Amazon’s Luna service (currently in closed beta) represents the conglomerate’s attempt at entering the “Netflix of games” race against stiff and varied competition (See “The Cloud Gaming Wars: Each Platform Compared” for a great primer on cloud gaming and a comparison of the major players in the space). Will Luna hit the ground running, or will it trip and fall off the starting block? Let’s weigh the promise against the facts, and try to determine how stoked we should be about Luna, shall we?
Amazon has announced that Luna will be available on launch for PC, Mac, Amazon Fire TV, and iOS (as a “progressive web app”, presumably to avoid paying Apple’s platform fees) and will be coming to Android “shortly after” launch. The wide array of supported platforms means Amazon is going head-to-head against Google Stadia, Xbox Game Streaming (currently available via Game Pass Ultimate and only on Android, but all of that will be changing soon) and a number of others who have a considerable head start.
Luna’s release date remains unknown but we should probably expect to see the beta expand in the near future, if nothing else. Sooner is better, but the fact that none of the present services have managed to really nail the streaming formula means Amazon has a chance to win a lot of hearts and minds if they have a great launch – and they’d be wise to take as long as is needed before throwing the doors open to the public.
Signing up during the early access period and being accepted into the closed beta means access to one tier of membership at $5.99/mo – which Amazon says will increase at launch. The service will have optional “channels” that can be added for an additional monthly fee, the first of which is “Ubisoft +” which will grant streaming access to a large chunk of the publisher’s back catalog as well as day-one access to all new releases moving forward. It’s not known if other streaming services will have access to some of these new titles at launch, or if they’ll be timed exclusives – but it’s safe to say that this has potential to be a big selling point for Luna and something the industry will be watching very closely.
With over 50 games currently available and a promise to double that by the time the dust settles, it’s probably safe to assume that Luna is shaping up to launch with a price structure that is competitive with other streaming services, and won’t amaze or offend with their value proposition.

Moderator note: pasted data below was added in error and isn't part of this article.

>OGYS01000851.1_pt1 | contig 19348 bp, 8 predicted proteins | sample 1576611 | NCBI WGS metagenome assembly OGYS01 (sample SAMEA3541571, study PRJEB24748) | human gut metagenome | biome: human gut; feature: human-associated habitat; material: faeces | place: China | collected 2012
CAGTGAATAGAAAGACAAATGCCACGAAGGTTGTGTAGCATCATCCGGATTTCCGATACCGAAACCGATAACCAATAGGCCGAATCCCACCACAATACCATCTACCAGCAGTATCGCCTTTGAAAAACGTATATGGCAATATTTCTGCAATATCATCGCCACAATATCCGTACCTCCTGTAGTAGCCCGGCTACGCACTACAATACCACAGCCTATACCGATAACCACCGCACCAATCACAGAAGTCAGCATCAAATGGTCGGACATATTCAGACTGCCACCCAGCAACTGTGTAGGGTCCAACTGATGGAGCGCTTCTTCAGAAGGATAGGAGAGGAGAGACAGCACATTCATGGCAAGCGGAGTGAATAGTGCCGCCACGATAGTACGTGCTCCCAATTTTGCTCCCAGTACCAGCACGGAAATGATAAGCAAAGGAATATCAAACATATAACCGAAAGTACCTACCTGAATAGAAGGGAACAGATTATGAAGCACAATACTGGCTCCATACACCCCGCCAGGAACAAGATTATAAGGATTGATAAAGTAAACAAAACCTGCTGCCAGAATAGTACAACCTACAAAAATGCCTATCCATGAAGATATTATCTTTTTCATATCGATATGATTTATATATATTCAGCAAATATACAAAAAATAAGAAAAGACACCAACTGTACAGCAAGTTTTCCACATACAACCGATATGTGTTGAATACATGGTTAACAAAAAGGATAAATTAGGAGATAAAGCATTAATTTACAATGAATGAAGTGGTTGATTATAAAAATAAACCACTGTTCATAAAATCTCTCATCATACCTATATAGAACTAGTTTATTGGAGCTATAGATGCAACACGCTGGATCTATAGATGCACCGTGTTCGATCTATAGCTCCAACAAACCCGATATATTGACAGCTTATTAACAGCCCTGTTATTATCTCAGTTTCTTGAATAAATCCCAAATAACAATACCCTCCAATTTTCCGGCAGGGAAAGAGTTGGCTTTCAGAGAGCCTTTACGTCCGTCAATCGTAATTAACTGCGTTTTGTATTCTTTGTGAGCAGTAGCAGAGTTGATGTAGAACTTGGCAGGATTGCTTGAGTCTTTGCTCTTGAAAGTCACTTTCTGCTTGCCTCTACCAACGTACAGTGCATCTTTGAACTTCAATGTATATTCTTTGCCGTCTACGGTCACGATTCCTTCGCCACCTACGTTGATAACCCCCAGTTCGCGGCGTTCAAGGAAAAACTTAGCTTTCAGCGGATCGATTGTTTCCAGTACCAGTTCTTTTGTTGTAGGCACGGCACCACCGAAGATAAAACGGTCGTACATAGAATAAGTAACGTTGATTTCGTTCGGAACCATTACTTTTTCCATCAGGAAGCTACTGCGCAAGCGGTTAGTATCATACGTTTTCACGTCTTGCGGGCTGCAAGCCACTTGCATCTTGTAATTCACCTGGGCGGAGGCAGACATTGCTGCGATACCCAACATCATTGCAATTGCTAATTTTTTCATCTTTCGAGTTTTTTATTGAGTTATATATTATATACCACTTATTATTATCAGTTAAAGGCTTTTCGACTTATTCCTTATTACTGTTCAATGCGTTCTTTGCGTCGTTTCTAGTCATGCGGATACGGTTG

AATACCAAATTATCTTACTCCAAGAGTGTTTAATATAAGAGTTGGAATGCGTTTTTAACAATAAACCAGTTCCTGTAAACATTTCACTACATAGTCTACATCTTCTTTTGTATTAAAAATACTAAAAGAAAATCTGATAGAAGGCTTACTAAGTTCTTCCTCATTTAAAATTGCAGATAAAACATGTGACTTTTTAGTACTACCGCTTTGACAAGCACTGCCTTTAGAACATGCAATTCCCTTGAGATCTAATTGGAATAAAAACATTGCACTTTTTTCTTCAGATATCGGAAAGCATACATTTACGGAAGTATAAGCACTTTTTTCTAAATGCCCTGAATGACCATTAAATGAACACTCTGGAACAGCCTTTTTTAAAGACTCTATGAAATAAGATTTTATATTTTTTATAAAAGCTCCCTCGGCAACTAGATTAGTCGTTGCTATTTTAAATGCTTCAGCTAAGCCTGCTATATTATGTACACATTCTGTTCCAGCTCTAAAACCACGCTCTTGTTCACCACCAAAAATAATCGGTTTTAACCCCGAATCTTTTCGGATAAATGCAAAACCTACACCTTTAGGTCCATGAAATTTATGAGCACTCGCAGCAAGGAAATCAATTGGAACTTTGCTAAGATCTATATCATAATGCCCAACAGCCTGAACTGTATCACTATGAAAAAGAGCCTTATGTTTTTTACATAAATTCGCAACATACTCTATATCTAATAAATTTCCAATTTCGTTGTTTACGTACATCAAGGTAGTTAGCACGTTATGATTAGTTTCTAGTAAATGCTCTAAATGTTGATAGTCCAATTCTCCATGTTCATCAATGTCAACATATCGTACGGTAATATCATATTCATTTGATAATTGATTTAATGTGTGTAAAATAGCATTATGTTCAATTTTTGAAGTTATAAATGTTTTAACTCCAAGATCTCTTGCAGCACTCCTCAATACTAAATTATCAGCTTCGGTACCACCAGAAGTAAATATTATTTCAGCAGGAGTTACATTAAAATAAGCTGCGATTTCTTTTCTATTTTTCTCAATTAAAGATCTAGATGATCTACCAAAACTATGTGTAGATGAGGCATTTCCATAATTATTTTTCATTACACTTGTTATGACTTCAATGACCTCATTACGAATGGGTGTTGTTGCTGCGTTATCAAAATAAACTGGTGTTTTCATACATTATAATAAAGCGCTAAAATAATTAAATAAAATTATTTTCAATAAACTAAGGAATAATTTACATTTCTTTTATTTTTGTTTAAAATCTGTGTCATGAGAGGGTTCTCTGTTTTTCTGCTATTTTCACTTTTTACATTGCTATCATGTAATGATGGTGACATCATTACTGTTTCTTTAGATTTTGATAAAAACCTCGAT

The full requirements are available on the Luna landing page, but it should be sufficient to say that they are in line with the other big streaming services. Amazon does have a dedicated Luna controller, but there doesn’t seem to be any especially good reason to buy one if you already have an Xbox stick or standard mouse and keyboard lying around.
What is required of the players in order to ensure a smooth game streaming experience is on the verge of becoming standardized at this point – and whether or not the top-tier experiences work for you with regards to performance (especially latency) is down to personal standards.
Amazon’s deal with Ubisoft aside, Luna promises to have 100+ games available at launch for subscribers. While there are currently no games exclusive to the platform, Amazon does own a few studios and it’s hard to imagine they won’t leverage titles such as New World to draw gamers to the burgeoning service that is Luna. Whether those games become platform exclusives or merely stream exclusives from the service (and remain available for download/purchase elsewhere) remains to be seen, but it would boggle minds if Amazon-published titles are available for streaming on Xbox Game Pass, Stadia or other streaming services in the future.
That said, it’s hard to say if any of Amazon’s in-house titles will have the sort of appeal needed in order to qualify as killer apps, but they may not need one if the promised Twitch integration is sufficiently compelling. The first Luna/Twitch crossover feature will allow subscribers to hop directly into a game a streamer is playing; this is far from “killer app” territory, but it does show that Amazon is trying to do interesting things in order to stand out and add unique value to their existing platforms and services.
It is hard to imagine a future in which Amazon Luna is a massive failure or a massive success. Luna’s fate will hinge on Amazon’s ability to provide access to games that other streaming services don’t, while maintaining a technically sound backend and offering a solid value proposition on the front end. That may sound like a lot to juggle, but Amazon clearly has the resources to make it look easy.
On the flipside it’s important to remember that Amazon is pragmatic, at the end of the day, and they know when to cut their losses on a project that is bleeding money. The most recent, and relevant example of said pragmatism being the now-cancelled Relentless Studios’ “Crucible”, a game that Amazon invested countless millions of dollars and many years of development into – only to shut down the project shortly after opening the beta to a lukewarm reception.
The jury is still out, but the tentative answer to the question “Should We Be Excited for Luna?” is “Maybe a Little Bit.”